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I want to change a path that a program actually opens on filesystem for some paths. The reason is that I want to run a program in parallel, but that program uses /tmp/somedir/ as its temporary directory and parallel instances run into conflicts.

I found this great answer to do just that: Is it possible to fake a specific path for a process?. Sadly, while this works for cat as advertised, it does not work for my program. I thought the cause is that the program uses C++ API.

To reproduce, I first made a very simple program that writes something in a file:

#include <fstream>
#include <string_view>
#include <iostream>

int main() {
    std::ofstream myfile;
    myfile.open("test.log");
    std::string_view text{"hello world\n"};
    myfile.write(text.data(), text.size());
    return 0;
}

I then used strace and saw this at the end:

brk(NULL)                               = 0x558b5d5e3000
brk(0x558b5d604000)                     = 0x558b5d604000
futex(0x7f94e2e7e77c, FUTEX_WAKE_PRIVATE, 2147483647) = 0
openat(AT_FDCWD, "test.log", O_WRONLY|O_CREAT|O_TRUNC, 0666) = 3
write(3, "hello world\n", 12)           = 12
close(3)                                = 0
exit_group(0)                           = ?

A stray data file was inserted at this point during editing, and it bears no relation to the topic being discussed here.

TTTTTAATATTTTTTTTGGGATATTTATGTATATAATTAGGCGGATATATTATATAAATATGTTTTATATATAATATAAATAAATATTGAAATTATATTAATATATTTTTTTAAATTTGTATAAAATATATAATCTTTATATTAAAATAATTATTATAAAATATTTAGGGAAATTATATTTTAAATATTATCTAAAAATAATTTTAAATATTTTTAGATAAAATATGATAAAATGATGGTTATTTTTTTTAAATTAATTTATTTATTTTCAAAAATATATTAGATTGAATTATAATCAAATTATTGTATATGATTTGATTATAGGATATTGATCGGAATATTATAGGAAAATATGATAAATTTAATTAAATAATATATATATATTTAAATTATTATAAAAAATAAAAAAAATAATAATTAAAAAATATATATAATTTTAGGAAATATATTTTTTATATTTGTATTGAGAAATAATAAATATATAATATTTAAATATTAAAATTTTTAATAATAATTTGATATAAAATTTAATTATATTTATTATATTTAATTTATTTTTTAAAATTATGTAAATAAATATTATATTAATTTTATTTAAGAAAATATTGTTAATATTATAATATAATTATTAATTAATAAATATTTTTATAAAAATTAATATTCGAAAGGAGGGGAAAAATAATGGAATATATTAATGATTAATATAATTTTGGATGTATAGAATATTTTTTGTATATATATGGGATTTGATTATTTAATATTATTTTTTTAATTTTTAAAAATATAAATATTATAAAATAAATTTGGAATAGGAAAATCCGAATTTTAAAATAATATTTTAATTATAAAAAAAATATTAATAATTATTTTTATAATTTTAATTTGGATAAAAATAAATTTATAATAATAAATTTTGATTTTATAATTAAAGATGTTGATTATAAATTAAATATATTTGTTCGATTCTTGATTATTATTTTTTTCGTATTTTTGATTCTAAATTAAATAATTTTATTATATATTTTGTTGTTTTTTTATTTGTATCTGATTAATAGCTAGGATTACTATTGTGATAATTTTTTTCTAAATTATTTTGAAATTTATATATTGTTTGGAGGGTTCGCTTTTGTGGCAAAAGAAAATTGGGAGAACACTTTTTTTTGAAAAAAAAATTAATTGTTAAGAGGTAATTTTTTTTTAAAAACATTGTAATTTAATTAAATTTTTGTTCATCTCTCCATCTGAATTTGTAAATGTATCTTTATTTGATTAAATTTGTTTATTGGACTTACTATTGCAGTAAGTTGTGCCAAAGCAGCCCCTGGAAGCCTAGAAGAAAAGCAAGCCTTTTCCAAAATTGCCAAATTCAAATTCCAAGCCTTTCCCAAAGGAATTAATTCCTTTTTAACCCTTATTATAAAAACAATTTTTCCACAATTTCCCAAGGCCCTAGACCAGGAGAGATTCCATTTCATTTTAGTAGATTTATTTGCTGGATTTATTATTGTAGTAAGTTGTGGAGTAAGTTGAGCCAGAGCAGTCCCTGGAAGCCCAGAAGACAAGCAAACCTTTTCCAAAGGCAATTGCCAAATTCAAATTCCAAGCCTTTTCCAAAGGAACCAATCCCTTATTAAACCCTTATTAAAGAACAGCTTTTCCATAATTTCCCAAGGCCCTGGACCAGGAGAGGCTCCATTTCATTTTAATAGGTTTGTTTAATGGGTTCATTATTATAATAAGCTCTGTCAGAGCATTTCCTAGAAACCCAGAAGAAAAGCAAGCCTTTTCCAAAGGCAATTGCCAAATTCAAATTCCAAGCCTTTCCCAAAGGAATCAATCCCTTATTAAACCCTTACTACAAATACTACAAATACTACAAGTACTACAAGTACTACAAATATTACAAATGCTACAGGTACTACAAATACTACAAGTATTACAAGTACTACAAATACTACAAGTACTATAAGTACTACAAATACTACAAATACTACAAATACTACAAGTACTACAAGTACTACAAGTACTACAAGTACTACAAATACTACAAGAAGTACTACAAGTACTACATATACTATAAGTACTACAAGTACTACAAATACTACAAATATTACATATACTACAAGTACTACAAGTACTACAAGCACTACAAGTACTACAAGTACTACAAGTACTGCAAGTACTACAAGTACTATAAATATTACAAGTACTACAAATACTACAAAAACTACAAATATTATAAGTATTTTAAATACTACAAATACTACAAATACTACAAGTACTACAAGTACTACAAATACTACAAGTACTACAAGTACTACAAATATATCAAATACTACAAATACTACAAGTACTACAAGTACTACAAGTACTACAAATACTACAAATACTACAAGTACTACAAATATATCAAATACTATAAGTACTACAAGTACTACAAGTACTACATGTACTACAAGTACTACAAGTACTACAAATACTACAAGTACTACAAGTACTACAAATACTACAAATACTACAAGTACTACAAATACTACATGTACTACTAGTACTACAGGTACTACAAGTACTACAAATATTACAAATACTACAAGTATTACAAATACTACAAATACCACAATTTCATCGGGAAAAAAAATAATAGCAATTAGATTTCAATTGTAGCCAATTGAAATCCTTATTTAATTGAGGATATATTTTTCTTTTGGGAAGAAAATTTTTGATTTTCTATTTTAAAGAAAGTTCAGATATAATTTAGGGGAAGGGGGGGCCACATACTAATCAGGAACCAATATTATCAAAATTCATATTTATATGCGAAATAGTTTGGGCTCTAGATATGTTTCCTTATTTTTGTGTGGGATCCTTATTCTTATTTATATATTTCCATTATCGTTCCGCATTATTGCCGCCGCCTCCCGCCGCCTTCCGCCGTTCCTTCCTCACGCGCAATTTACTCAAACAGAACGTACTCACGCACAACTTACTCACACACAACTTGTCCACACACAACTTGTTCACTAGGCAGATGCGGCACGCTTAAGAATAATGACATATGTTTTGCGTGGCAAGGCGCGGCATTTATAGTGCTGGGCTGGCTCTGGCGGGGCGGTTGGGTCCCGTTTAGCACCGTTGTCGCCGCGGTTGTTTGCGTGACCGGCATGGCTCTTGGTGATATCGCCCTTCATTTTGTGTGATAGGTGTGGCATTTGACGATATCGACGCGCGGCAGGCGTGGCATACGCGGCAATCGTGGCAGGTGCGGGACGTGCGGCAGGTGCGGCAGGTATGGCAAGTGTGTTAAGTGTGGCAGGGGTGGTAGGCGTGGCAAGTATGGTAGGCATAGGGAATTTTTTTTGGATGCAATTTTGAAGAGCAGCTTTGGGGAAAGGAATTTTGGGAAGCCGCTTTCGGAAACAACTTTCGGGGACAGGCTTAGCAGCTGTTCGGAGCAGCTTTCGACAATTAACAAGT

So it looks like C api is called, but the function used is openat.

I also saw this for the C so library, this will be relevant later:

openat(AT_FDCWD, "/lib/x86_64-linux-gnu/libc.so.6", O_RDONLY|O_CLOEXEC) = 3

So I implemented openat in addition to open, and this is the full program. For test purposes, instead of changing a path I just log it into a file.

/*
 * capture calls to a routine and replace with your code
 * g++ -Wall -O2 -fpic -shared -ldl -lstdc++ -o fake_open_file.so fake_open_file.cpp
 * LD_PRELOAD=/home/myname/fake_open_file.so cat
 */
#define _FCNTL_H 1 /* hack for open() prototype */
#undef _GNU_SOURCE
#define _GNU_SOURCE /* needed to get RTLD_NEXT defined in dlfcn.h */
#include <stdlib.h>
#include <stdio.h>
#include <string.h>
#include <dlfcn.h>
#include <mutex>
#include <fstream>
#include <string_view>
#include <iostream>


// for the test, I just log anything that was open into a new log file
struct open_reporter
{
    open_reporter() = default;
    void report_filename(std::string_view filename)
    {
        std::lock_guard<std::mutex> l{file_report_mutex};
        if(!is_open) {
            myfile.open("/home/myname/fileopen.log");
        }
        std::string tmp = std::string{filename} + "\n";
        myfile.write(tmp.data(), tmp.size());